What you put on your feet might be the most important part of your backpacking gear. Your feet are doing all the work, so it’s important to take care of them! Long gone are the days when massive clunky leather boots are required for every trip. Today, there are so many types of footwear for hiking that it can be pretty intimidating. So here’s the best place to start in my opinion: Evaluate the terrain of where you are headed. Will there be snow? loose rock and gravel? A well maintained dirt trail? Lots of water? Very steep climbing? Mud? Sand?
Each of these has a specialized type of footwear that will make you more comfortable overall. The problem is, that one rarely (never) encounters a single type of terrain on a given trip, so you need something that can do several of these well. The four main categories of shoes I would recommend looking at are: trail running shoes, hiking shoes, hiking boots, and mountaineering boots.
Next, think about the future. What kinds of trips will you be doing with these shoes/boots, and how much use will you really get out of them? If the answer is “all of the trips until there’s holes in them!” Then that should help you to bite the bullet and drop some money for quality shoes. There’s gear you can skimp on to save a buck, and hiking shoes are not that place. You should look at spending anywhere from $80 for a pair of quality trail running shoes to $650 for a pair of high-end mountaineering boots. I know that seems steep, and it is, but your feet are your best friend out there. Keep them happy! And remember, footwear is a very personal choice. This is just my advice based on my experience. If you feel uncomfortable following it, then don’t, and get a second opinion!
So now that you know where you’re going and have a budget in mind. lets looks at the types of shoes.
Trail Running Shoes
These are my personal favorite. They are light, comfortable, breathable, and cheap(ish). The first time I went backpacking in a pair of trail running shoes, was also the first time I walked more than 25 miles in a single day. Before that the furthest I had gone was about 12 miles in boots.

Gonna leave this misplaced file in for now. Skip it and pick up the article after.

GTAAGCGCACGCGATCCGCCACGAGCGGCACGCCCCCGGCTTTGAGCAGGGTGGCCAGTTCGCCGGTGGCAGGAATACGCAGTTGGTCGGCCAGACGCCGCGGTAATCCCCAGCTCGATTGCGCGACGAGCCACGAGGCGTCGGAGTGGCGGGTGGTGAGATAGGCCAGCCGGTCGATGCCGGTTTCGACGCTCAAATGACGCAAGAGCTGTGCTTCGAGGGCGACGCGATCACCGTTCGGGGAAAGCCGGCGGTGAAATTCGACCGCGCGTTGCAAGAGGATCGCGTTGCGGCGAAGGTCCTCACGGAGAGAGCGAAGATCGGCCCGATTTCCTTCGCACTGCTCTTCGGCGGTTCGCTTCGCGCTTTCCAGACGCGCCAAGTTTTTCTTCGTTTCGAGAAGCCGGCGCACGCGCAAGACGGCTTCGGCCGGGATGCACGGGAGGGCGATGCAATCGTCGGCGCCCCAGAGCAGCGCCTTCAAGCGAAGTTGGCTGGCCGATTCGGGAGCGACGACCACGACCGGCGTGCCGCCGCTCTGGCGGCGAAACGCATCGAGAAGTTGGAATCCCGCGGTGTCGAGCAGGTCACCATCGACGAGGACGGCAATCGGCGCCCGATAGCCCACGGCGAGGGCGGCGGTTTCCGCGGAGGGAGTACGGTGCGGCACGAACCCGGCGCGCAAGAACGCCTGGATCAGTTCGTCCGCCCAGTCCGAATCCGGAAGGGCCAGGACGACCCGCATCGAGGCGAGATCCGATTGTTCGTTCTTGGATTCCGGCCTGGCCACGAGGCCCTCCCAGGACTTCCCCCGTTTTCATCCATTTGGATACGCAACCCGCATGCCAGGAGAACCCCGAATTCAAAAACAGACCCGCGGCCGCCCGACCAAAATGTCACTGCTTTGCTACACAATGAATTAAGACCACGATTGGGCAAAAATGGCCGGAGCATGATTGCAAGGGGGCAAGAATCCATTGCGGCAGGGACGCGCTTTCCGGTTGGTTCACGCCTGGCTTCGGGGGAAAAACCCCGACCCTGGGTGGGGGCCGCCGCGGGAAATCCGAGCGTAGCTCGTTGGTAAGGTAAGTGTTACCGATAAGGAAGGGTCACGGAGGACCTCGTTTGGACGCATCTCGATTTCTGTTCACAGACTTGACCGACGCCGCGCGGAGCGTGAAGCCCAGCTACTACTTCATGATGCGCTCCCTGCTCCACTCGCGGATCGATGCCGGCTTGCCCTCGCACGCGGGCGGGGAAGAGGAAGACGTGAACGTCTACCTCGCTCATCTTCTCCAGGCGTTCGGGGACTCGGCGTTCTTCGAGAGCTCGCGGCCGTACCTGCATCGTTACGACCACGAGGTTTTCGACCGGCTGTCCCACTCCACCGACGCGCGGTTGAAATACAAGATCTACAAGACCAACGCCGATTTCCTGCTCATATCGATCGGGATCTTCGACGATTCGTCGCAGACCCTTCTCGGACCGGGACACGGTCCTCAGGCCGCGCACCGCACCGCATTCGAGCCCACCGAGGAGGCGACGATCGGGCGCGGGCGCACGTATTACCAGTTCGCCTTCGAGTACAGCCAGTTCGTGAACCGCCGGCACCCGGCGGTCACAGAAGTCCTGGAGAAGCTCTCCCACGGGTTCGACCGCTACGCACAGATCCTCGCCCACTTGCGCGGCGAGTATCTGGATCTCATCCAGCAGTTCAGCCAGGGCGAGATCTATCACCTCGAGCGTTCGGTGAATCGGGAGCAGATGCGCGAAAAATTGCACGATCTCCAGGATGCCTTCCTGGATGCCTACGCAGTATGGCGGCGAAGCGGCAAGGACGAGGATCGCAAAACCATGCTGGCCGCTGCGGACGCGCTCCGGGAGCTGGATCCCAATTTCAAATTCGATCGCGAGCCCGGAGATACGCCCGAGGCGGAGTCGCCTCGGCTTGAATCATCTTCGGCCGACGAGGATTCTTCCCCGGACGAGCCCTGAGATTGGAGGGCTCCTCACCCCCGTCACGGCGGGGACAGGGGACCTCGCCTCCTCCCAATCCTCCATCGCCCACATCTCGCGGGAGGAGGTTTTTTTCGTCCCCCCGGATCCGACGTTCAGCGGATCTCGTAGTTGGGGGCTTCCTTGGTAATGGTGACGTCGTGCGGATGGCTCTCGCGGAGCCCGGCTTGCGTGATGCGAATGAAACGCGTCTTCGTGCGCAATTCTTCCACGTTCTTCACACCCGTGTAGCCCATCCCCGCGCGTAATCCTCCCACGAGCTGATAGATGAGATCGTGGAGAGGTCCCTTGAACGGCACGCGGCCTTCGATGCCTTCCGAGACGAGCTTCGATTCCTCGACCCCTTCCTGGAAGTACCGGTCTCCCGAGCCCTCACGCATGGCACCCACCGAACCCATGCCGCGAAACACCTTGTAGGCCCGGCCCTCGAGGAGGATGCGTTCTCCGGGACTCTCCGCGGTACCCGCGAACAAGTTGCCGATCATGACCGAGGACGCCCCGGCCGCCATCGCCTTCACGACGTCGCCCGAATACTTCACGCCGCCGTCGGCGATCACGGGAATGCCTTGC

The downside to trail shoes is that they lack ankle support and a stiff sole for heavy loads. They wear out faster than boots, and they won’t protect your feet from snow, ice, or sharp rocks.
Bottom line, if you are going to be hiking on flat to moderately steep terrain, on an established trail, in warm weather where there’s no chance of snow, then buy trail running shoes. I like Solomon, Montrail, Columbia, North Face, and Ahnu shoes.
These are the worst of both worlds in my opinion. If you’re going to go light and fast, get trail shoes. If you need more foot protection get hiking boots.
Hiking shoes tend to be more expensive than trail shoes, and much heavier. They usually come with flashy, unnecessary features like waterproof membranes, double sidewall protection, and claim to be lightweight. Compare them to trail runners and they will feel heavy and clunky and without the higher ankles they basically become hiking boots with features removed.
“Waterproof” is a gimmick when it comes to hiking shoes and boots. There is no such thing as waterproof only water resistant. If it is raining for 4 days straight and you are trudging through it, your feet WILL get wet even if you’re wearing top of the line boots. At that point, the extra $80 you spent for the Gore-Tex membrane is just keeping the moisture trapped in your shoes/boots and your feet will soon be in wet little piggy hell. The only times to buy waterproof are when you’re selecting waders for fishing, or mountaineering boots (and I’ll get to that in a bit).